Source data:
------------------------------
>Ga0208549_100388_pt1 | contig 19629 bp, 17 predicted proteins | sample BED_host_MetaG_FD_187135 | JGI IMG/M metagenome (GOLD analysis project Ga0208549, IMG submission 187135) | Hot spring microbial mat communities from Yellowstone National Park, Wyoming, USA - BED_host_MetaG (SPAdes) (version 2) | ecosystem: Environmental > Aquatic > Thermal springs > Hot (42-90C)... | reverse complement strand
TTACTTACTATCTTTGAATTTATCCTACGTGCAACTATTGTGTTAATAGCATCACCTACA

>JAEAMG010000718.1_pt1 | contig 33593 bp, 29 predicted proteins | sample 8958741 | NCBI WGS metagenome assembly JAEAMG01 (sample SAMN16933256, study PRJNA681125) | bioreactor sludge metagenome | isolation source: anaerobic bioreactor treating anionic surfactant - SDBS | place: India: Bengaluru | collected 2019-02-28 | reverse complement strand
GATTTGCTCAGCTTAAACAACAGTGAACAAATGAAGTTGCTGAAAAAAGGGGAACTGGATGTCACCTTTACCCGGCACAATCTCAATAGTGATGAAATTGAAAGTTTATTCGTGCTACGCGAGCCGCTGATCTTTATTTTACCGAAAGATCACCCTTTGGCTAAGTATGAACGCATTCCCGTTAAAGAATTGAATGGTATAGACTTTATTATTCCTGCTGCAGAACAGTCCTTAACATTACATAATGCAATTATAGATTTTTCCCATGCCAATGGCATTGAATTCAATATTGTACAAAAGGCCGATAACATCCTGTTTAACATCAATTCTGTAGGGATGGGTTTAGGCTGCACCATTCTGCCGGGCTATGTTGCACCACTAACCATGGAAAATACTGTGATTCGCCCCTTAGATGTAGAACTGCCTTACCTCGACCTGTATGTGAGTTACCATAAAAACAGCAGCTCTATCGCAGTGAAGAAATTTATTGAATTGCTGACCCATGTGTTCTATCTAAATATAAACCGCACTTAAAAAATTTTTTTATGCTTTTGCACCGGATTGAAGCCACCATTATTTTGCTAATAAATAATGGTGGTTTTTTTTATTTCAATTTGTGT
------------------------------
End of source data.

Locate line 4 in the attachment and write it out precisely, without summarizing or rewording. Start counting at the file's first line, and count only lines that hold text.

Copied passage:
GATTTGCTCAGCTTAAACAACAGTGAACAAATGAAGTTGCTGAAAAAAGGGGAACTGGATGTCACCTTTACCCGGCACAATCTCAATAGTGATGAAATTGAAAGTTTATTCGTGCTACGCGAGCCGCTGATCTTTATTTTACCGAAAGATCACCCTTTGGCTAAGTATGAACGCATTCCCGTTAAAGAATTGAATGGTATAGACTTTATTATTCCTGCTGCAGAACAGTCCTTAACATTACATAATGCAATTATAGATTTTTCCCATGCCAATGGCATTGAATTCAATATTGTACAAAAGGCCGATAACATCCTGTTTAACATCAATTCTGTAGGGATGGGTTTAGGCTGCACCATTCTGCCGGGCTATGTTGCACCACTAACCATGGAAAATACTGTGATTCGCCCCTTAGATGTAGAACTGCCTTACCTCGACCTGTATGTGAGTTACCATAAAAACAGCAGCTCTATCGCAGTGAAGAAATTTATTGAATTGCTGACCCATGTGTTCTATCTAAATATAAACCGCACTTAAAAAATTTTTTTATGCTTTTGCACCGGATTGAAGCCACCATTATTTTGCTAATAAATAATGGTGGTTTTTTTTATTTCAATTTGTGT